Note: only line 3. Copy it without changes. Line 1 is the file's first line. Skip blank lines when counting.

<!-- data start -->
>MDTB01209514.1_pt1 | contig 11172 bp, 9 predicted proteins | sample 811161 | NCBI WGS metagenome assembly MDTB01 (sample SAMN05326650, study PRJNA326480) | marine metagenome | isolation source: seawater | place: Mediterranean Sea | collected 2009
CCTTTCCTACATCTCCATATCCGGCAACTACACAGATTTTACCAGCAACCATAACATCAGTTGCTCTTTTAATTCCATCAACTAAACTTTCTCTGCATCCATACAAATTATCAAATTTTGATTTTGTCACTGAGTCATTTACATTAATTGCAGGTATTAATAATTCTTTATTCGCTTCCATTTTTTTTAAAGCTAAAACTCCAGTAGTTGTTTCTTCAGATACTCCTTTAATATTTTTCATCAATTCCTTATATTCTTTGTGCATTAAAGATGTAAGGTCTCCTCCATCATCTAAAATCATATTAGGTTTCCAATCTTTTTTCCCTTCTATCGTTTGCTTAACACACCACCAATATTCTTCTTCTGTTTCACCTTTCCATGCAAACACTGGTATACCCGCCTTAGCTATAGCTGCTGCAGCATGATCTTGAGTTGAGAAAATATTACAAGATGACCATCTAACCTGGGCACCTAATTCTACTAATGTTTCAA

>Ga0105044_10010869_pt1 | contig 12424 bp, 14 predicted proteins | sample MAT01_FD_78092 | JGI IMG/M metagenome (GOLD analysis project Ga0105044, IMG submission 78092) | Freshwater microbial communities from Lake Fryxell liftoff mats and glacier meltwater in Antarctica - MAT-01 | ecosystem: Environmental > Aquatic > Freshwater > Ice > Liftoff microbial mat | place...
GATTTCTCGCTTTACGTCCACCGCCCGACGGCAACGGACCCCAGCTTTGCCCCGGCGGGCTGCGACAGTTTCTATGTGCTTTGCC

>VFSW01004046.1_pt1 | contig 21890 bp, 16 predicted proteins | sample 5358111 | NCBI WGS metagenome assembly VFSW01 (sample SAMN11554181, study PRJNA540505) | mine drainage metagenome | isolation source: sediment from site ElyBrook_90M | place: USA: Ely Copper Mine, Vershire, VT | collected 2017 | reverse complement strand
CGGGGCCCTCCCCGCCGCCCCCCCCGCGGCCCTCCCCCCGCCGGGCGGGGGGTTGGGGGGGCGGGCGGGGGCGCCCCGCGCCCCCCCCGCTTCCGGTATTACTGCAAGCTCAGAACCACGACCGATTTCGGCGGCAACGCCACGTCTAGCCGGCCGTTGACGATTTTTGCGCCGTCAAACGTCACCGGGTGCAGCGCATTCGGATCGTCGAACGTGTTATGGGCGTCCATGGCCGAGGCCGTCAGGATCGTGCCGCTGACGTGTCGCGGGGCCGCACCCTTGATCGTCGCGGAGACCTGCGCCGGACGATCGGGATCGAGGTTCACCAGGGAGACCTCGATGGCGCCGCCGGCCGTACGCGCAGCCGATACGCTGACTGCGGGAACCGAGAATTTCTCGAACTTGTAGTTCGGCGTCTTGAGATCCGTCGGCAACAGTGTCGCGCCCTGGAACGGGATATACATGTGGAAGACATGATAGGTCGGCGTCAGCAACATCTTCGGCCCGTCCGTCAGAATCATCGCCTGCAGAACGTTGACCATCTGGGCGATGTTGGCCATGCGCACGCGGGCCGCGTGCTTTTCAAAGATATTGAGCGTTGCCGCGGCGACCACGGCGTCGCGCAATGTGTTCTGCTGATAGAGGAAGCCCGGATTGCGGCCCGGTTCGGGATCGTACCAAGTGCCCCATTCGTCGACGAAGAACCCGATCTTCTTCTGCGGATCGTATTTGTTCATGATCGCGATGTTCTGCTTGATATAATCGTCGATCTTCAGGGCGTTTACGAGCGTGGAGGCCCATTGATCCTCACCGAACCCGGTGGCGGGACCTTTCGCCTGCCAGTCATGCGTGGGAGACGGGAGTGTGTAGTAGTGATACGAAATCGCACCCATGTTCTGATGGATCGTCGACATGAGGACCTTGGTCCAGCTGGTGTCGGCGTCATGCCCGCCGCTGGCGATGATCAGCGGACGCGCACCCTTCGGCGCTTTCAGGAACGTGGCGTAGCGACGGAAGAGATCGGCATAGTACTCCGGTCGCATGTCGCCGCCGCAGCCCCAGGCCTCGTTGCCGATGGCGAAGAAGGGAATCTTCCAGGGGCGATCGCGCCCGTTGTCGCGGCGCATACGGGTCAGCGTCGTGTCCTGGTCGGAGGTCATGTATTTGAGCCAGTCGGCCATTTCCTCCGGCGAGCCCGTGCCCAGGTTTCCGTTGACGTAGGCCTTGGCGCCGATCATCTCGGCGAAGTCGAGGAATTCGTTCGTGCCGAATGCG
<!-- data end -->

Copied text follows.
>Ga0105044_10010869_pt1 | contig 12424 bp, 14 predicted proteins | sample MAT01_FD_78092 | JGI IMG/M metagenome (GOLD analysis project Ga0105044, IMG submission 78092) | Freshwater microbial communities from Lake Fryxell liftoff mats and glacier meltwater in Antarctica - MAT-01 | ecosystem: Environmental > Aquatic > Freshwater > Ice > Liftoff microbial mat | place...